Ancestry.com Moving Headquarters to Ireland?

ancestry.com

[SEE UPDATES BELOW - THIS IS A DEVELOPING STORY]

Early this morning the Irish Independent reported that Ancestry.com is moving its world headquarters from Provo, Utah to Dublin, Ireland:

The firm is currently fitting out its new headquarters over two floors at the former DDDA offices at Sir John Rogerson’s Quay, where the vast bulk of the staff are to be located.

However, the company is remaining tightlipped about its Irish plans, with executive director of finance John Slyne stating that the company was “not yet ready” to reveal the extent of its new operations here.

I’m not sure if this is simply an expansion of its current office in Dublin or if it is indeed moving its operations to Ireland, partly as a tax strategy since Ireland does have one of the lowest corporate tax rates.  See the entire article here.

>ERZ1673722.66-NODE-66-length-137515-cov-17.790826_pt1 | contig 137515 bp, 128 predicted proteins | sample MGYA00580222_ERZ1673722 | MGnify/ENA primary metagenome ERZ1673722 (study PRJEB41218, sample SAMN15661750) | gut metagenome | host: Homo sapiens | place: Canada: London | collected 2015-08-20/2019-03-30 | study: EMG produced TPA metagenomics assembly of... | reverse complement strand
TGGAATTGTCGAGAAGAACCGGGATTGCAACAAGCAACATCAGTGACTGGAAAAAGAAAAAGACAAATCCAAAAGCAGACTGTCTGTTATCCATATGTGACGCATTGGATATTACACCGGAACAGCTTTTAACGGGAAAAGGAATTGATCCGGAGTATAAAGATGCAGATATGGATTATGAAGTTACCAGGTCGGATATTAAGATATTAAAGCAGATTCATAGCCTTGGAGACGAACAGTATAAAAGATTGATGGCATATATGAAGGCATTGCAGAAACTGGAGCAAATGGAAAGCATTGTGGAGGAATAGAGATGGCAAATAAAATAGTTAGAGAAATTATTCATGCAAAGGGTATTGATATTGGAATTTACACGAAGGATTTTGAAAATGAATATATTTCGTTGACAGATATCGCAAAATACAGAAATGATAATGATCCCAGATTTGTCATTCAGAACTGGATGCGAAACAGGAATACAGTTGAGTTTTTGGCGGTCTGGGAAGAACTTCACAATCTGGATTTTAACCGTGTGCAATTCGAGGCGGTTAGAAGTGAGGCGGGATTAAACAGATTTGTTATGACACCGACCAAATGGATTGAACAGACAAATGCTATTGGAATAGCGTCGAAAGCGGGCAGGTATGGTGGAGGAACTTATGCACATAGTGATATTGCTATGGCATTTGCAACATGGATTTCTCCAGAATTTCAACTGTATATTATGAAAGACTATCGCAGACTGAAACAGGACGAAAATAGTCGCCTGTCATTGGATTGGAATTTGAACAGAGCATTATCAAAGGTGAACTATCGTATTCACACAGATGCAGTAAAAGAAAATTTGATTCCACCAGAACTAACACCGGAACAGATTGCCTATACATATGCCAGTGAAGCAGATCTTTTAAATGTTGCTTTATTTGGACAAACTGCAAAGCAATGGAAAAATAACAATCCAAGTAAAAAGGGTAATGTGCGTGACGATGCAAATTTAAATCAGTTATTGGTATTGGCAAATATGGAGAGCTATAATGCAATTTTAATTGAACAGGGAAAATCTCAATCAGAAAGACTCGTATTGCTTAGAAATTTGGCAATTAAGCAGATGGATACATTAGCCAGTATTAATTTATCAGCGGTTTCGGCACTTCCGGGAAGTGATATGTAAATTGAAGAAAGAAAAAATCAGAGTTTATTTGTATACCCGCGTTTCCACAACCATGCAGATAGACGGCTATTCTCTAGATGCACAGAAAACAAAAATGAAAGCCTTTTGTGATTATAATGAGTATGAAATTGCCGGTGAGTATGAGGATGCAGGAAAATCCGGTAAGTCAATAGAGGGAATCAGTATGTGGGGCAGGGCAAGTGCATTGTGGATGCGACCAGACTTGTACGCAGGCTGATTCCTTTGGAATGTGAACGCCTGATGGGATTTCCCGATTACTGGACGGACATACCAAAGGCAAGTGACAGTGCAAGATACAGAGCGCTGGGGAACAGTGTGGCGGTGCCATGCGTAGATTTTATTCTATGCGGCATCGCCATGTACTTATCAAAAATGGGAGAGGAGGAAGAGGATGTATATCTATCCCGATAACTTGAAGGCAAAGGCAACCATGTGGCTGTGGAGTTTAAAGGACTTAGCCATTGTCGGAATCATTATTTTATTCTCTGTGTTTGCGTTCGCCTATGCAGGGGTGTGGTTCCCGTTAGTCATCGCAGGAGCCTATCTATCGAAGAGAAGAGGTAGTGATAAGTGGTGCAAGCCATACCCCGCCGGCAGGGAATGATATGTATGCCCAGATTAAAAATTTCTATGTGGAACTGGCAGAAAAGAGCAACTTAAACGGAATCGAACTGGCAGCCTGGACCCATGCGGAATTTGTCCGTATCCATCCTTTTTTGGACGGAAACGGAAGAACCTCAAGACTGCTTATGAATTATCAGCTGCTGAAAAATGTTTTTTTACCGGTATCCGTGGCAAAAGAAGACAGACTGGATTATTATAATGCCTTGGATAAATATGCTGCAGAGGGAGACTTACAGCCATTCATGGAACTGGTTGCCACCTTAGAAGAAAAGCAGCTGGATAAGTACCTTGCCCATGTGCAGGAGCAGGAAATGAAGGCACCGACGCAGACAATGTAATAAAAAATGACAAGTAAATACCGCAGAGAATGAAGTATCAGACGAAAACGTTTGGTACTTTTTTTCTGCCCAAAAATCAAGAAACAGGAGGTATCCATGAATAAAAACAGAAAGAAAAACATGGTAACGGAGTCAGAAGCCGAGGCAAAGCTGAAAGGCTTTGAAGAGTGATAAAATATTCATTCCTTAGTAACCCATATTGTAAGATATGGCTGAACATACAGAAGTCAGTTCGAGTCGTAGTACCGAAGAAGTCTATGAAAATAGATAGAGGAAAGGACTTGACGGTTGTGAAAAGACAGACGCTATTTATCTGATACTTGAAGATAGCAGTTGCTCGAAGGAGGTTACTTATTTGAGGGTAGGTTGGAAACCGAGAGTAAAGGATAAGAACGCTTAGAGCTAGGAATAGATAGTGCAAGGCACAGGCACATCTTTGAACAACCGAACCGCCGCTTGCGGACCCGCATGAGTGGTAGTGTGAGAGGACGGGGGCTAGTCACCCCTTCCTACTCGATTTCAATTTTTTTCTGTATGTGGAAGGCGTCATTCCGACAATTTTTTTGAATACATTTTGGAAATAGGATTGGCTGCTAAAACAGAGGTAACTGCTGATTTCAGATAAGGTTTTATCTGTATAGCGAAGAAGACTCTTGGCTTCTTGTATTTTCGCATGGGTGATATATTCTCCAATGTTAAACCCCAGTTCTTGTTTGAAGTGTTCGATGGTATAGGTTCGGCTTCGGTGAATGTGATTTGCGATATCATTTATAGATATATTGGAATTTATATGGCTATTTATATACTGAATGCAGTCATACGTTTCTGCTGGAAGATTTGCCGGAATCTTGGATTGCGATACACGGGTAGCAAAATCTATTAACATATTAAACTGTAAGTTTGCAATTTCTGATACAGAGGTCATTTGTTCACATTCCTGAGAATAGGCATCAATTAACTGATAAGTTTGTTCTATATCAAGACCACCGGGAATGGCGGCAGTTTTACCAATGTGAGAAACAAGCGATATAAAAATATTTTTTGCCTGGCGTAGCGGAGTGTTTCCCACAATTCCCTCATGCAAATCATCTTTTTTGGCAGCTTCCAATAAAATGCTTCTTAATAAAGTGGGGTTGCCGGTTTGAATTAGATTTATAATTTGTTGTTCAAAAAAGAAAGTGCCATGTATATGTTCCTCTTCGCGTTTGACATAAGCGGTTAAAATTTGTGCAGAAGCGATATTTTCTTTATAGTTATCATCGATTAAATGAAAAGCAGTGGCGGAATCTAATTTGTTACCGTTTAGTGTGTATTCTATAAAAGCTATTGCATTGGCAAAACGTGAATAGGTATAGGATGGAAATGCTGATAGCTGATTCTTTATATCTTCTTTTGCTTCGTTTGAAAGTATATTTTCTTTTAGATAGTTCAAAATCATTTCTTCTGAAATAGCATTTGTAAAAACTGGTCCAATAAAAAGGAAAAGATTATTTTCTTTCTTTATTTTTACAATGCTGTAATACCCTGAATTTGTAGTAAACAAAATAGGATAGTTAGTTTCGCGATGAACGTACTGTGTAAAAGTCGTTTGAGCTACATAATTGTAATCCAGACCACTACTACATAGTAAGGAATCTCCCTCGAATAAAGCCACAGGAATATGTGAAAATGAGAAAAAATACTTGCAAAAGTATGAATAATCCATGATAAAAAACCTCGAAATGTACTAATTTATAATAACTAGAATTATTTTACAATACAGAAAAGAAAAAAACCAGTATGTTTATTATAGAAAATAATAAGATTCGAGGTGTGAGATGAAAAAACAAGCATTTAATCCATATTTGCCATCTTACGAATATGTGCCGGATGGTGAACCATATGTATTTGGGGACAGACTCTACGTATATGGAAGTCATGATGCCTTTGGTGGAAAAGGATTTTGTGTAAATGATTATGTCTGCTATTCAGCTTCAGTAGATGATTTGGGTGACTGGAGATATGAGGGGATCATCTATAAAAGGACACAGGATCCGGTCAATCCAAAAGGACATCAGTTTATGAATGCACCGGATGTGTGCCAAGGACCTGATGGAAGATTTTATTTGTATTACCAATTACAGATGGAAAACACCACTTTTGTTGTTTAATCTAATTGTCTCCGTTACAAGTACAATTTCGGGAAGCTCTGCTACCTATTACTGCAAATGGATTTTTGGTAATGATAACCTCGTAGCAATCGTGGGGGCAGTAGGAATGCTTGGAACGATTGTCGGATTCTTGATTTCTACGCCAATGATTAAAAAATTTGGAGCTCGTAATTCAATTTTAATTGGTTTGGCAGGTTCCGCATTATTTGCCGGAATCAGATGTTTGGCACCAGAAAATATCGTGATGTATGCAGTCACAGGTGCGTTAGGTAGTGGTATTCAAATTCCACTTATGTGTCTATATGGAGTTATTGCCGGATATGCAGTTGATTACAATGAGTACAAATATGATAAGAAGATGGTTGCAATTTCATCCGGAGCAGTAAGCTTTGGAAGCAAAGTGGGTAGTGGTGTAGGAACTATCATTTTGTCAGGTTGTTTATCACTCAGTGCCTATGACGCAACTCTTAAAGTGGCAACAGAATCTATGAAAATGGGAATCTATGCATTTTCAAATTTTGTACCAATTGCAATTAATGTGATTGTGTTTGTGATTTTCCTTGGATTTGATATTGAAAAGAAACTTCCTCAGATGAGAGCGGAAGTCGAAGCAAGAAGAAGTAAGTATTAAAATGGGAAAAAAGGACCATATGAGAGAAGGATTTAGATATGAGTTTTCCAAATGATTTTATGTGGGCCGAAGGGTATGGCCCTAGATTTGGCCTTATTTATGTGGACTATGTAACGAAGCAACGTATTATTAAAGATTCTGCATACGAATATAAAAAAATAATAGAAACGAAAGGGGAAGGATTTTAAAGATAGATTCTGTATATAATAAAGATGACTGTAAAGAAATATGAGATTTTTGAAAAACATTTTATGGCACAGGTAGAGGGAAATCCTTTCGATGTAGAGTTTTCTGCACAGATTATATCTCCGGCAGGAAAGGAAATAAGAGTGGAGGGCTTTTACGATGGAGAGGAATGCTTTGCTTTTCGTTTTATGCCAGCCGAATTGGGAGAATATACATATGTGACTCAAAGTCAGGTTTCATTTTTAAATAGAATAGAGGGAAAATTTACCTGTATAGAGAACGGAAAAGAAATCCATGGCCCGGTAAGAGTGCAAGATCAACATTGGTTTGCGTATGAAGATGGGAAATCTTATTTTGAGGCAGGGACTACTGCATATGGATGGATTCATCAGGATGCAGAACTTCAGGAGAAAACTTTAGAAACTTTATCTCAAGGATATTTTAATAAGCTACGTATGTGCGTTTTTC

UPDATE: It appears that the Irish Independent retracted its story and it is no longer available. According to Chris Paton at British Genes, Ancestry.co.uk denied the story on Twitter and after that the story was retracted.  See Chris’s post at http://britishgenes.blogspot.com/2012/07/major-news-ancestrycom-to-move-to.html.

UPDATE: This story is still developing and it could simply be a matter of Ancestry.com building up its Europe and UK presence by expanding its existing Dublin, Ireland office. This would make sense with the expansion of findmypast / brightsolid into the US market this year.

But on the other hand, last month’s announcement of Ancestry.com looking for a buyer was a shocker as well. And realigning the bottom line in terms of corporate taxes would seem to be an attempt to spruce up the company for prospective buyers.

Stay tuned.

©2012, copyright Thomas MacEntee

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4 thoughts on “Ancestry.com Moving Headquarters to Ireland?

  1. Please see the updates in the story above – it seems that Ancestry.co,uk denied the story on Twitter and then suddenly the story was pulled at the Irish Independent site. I’d like to be a fly on the wall at Ancestry right about now . . .

  2. Pingback: Using Cluster and Collateral Searches to Beat Brick Walls | GeneaBloggers

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